New Jersey solar is booming, but is there room for more?

New Jersey solar is booming, but is there room for more?While the New Jersey Board of Public Utilities struggled to keep an accurate tally of projects in the pipeline, businesses with enterprising visions saw more than sugarplums dance in their heads. It was snowing dollars like never before.

“The internal rate of return on investing capital on a solar project in New Jersey was some of the highest in the country, and even the world,” said Jamie Hahn, managing partner of Solis Partners in Manasquan, N.J.

Now there’s a long market. Just how long is being debated by industry leaders. According to Hahn, solar is built out to energy year 14 (June 1, 2013).

“In essence, we’re so overbuilt in the state that we won’t have to develop much more solar for the next two years,” he said. “At the end of the day, we could be looking at some significant job loss.”

Hahn would like to see the energy distribution companies (EDCs) step up and agree on new utility financing programs.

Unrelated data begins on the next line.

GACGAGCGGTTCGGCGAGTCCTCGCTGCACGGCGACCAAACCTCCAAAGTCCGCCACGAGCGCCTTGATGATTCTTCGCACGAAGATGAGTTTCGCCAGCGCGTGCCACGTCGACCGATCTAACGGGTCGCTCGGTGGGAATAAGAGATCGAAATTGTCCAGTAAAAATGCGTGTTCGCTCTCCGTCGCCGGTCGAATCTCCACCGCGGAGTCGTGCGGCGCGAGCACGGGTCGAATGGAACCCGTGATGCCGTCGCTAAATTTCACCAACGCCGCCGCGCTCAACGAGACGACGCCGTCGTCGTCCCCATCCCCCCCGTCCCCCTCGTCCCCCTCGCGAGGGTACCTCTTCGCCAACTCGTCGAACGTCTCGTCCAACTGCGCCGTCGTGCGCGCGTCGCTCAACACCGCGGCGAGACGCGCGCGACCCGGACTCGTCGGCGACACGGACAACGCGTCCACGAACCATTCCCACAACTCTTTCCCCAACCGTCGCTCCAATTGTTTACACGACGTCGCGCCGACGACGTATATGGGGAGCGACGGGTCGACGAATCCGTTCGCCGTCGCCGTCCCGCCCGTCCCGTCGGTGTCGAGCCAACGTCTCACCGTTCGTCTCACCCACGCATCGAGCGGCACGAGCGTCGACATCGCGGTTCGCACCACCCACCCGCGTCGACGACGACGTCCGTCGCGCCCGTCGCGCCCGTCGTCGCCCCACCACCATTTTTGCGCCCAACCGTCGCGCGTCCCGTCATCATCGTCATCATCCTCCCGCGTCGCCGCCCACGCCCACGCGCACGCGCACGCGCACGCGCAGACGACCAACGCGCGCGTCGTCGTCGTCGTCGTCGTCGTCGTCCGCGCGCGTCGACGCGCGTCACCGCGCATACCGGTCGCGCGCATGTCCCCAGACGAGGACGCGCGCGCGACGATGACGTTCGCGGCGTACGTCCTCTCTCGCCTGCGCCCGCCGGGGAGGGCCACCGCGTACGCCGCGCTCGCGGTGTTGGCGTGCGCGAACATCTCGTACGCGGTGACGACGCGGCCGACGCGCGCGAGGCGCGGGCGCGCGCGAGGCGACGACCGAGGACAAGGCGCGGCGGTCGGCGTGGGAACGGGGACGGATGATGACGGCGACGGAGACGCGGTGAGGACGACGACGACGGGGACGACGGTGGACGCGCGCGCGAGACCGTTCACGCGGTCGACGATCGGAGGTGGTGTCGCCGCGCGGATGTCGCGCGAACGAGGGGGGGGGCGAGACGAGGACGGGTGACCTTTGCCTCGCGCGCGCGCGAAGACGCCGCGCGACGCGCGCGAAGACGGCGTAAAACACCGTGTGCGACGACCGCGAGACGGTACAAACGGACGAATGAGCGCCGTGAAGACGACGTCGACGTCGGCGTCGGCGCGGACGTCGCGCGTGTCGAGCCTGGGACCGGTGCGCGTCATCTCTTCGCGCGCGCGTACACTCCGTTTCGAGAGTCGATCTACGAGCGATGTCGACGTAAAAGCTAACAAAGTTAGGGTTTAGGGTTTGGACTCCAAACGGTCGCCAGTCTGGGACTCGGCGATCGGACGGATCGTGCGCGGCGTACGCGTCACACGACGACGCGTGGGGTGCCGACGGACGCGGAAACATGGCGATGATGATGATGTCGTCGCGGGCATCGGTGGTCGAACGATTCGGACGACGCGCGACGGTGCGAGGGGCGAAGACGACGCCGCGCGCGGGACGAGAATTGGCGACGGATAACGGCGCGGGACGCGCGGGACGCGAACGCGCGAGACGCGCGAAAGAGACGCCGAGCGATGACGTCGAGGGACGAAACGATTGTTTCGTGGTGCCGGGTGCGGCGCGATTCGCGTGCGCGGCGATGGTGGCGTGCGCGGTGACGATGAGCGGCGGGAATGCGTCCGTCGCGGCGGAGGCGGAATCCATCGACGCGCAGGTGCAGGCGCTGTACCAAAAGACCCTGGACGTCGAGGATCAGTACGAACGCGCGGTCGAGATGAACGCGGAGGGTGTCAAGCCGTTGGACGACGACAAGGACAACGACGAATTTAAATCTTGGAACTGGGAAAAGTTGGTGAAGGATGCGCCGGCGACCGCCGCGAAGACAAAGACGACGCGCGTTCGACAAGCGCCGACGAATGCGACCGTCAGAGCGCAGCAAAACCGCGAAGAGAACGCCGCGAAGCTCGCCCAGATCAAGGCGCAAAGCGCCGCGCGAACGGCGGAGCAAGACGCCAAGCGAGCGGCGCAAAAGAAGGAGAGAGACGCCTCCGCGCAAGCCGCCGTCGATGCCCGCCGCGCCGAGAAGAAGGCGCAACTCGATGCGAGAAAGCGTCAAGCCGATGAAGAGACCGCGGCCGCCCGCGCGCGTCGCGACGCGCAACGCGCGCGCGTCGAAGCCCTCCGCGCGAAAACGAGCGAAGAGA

“PSE&G was much more ahead of the curve. Originally they came out with a Solar Loan one program, then Solar Loan two and the Solar4All program. The other utilities were late to the game, and the BPU basically told them to get on board. That’s where the EDC SREC finance programs came from. It’s an auction where you bid in a project and specify a certain SREC value for a ten-year contract,” said Hahn.

When a company wins an award, banks view it favorably. This has a stabilizing affect on the state’s solar market.

But without the programs in place, it’s going to be extremely challenging to secure financing, especially for projects less than 500 kilowatts. Besides the new programs, Hahn would like to see segments: less than 150 kW and 150 kW to 500 kW.

“That’s what it originally was. Then it was extended up to 2 MW. Should it be 2 MW next year or capped at 500 kW,” said Hahn.

According to Hahn, once a company considers a 1-MW system, they don’t need a 10-year contract win to secure a bank loan. It’s the under 500-kW projects that do.

“At 1 MW, you’re dealing with sophisticated financial instruments and investors that have the ability to structure forward strips and diversify their SRECs forward,” said Hahn.

In a given RPS year it is still unclear what will be required of the EDCs. The question lingers—Will PSE&G be able to go down their own path or will they have to assimilate to the other EDCs?

New Jersey has built out 500 MW so far, and there’s another fifty three hundred to go. The state needs some innovative financing tools to make it happen.
 

 

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